In a recent provocative article by Drew Dyck, a manager in the Church Ministry Media Group at Christianity Today, there are alarming indications that young adults are leaving the church in record numbers. Some question this type of data but increasingly it seems to be beyond dispute. (I have rarely heard discussion of the fact that only 10% of the population attended church in 1800 before the campus revivals of New England and the Second Great Awakening!)
There are some striking mile markers that appear on the road through young adulthood: leaving for college, getting your first job and apartment, starting a career, getting married—and, for many people today, you can add walking away from the Christian faith to this list. Drew Dyck says that sociologists are seeing a major shift taking place among young adults who are moving away from Christianity. Dyck believes: “A faithful response requires that we examine the exodus and ask ourselves some honest questions about why.”
Recent studies have brought this exodus trend to light. Among the findings released in 2009 from the American Religious Identification Survey (ARIS), one stood out more than any other. The percentage of Americans claiming "no religion" almost doubled in nearly two decades, climbing from 8.1 percent in 1990 to 15 percent in 2008. The trend wasn't confined to one region. Those marking "no religion” made up the only group to have grown in every state, from the secular Northeast to the conservative Southeast. The “Nones” were most numerous among the young: a whopping 22 percent of 18- to 29-year-olds claimed no religion, up from 11 percent in 1990. The study also found that 73 percent of “Nones” came from religious homes; 66 percent were described by the study as "de-converts." This is staggering no matter how you cut it. People who were churched have intentionally left the church.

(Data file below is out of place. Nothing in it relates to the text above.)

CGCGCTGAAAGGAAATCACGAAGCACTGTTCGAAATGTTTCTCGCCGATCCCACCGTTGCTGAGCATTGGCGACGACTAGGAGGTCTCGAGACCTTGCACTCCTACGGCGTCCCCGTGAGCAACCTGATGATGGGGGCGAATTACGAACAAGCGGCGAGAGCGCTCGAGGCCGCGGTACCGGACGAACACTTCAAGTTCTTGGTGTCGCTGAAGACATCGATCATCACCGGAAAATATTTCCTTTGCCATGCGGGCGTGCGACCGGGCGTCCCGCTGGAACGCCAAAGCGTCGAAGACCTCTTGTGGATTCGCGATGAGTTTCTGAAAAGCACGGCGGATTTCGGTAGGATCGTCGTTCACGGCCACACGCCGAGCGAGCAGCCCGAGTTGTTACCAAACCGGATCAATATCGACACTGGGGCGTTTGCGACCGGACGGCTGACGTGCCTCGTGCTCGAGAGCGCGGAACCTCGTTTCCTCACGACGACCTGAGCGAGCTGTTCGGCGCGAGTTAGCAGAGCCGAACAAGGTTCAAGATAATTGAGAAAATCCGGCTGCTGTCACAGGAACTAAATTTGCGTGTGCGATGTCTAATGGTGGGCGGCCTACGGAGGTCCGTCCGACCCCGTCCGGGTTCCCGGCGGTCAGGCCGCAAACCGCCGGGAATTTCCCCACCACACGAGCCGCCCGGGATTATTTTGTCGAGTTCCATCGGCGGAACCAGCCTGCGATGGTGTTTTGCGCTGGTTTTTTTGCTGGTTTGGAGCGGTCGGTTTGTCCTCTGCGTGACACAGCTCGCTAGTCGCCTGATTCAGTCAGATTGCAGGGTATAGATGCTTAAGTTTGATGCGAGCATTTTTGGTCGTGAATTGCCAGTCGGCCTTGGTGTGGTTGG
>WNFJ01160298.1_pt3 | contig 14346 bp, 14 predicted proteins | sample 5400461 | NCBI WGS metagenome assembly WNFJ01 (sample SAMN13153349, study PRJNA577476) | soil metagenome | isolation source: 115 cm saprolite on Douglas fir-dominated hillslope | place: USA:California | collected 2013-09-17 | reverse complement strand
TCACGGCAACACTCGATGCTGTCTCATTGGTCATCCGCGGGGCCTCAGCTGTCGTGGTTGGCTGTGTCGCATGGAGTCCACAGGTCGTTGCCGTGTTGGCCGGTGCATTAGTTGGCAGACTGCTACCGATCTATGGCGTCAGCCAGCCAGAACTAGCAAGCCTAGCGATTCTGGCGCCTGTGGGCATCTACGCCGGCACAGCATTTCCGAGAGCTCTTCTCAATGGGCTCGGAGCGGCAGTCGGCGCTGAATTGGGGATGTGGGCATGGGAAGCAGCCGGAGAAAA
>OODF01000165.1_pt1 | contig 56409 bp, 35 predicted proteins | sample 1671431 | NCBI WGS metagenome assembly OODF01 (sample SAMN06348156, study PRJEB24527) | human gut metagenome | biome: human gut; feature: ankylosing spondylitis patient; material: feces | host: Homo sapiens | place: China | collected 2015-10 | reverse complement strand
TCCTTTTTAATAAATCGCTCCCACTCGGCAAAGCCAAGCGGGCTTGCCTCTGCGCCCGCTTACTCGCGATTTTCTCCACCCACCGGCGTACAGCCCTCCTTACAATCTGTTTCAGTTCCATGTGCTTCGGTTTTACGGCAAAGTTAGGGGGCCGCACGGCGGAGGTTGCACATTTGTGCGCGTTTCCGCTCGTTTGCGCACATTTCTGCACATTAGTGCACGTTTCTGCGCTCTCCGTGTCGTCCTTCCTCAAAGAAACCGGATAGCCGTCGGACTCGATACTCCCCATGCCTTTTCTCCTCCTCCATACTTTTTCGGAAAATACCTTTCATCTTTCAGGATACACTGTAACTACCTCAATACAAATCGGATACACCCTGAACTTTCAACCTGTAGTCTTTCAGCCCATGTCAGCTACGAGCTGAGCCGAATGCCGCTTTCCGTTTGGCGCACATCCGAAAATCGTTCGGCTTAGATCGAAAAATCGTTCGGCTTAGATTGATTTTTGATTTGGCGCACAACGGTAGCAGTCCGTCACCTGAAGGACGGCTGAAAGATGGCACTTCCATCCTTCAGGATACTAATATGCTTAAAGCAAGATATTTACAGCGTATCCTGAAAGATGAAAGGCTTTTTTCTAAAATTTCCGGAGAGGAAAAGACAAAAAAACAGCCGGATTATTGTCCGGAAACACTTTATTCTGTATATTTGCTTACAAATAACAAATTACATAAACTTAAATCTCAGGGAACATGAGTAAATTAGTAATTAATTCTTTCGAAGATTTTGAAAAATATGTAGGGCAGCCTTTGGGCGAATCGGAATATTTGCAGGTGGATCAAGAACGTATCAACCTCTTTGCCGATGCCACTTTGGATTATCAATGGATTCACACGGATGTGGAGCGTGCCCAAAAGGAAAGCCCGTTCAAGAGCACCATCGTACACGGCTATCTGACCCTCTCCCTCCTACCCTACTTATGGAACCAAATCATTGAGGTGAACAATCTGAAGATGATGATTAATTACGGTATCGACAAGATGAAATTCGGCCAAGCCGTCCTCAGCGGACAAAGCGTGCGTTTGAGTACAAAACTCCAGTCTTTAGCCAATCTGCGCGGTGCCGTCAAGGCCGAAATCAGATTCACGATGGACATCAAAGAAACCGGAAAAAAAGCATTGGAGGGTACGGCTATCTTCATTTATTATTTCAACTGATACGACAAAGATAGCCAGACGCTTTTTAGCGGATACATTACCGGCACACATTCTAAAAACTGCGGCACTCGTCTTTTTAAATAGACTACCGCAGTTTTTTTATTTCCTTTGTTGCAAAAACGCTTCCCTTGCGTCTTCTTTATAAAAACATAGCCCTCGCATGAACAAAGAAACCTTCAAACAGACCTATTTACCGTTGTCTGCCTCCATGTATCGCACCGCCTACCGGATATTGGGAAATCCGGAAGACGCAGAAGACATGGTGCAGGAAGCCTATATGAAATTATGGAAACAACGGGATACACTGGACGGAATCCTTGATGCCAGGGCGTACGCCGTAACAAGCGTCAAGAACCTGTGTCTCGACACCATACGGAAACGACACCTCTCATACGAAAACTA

Other survey results have been grimmer. At the May 2009 Pew Forum on Religion and Public Life, top political scientists Robert Putnam and David Campbell presented research from their new book American Grace, which I have recently been reading and find powerfully important for understanding the present religious context of America. Putnam and Campbell report that "young Americans are dropping out of religion at an alarming rate of five to six times the historic rate (30 to 40 percent have no religion today, versus 5 to 10 percent a generation ago)." Again, this news is grim if you care about the future of the church in America.
A corresponding drop in church involvement is also evident in this recent research. Rainer Research says that approximately 70 percent of American youth drop out of church between the age of 18 and 22. The Barna Group estimates that 80 percent of those reared in the church will be "disengaged" by the time they are 29. Barna Group president David Kinnaman described the reality in these extremely bleak words: "Imagine a group photo of all the students who come to your church (or live within your community of believers) in a typical year. Take a big fat marker and cross out three out of every four faces. That's the probable toll of spiritual disengagement as students navigate through their faith during the next two decades."
In his most important book unChristian, David Kinnaman relayed his findings from thousands of interviews with young adults. Among his many conclusions he discovered that: "The vast majority of outsiders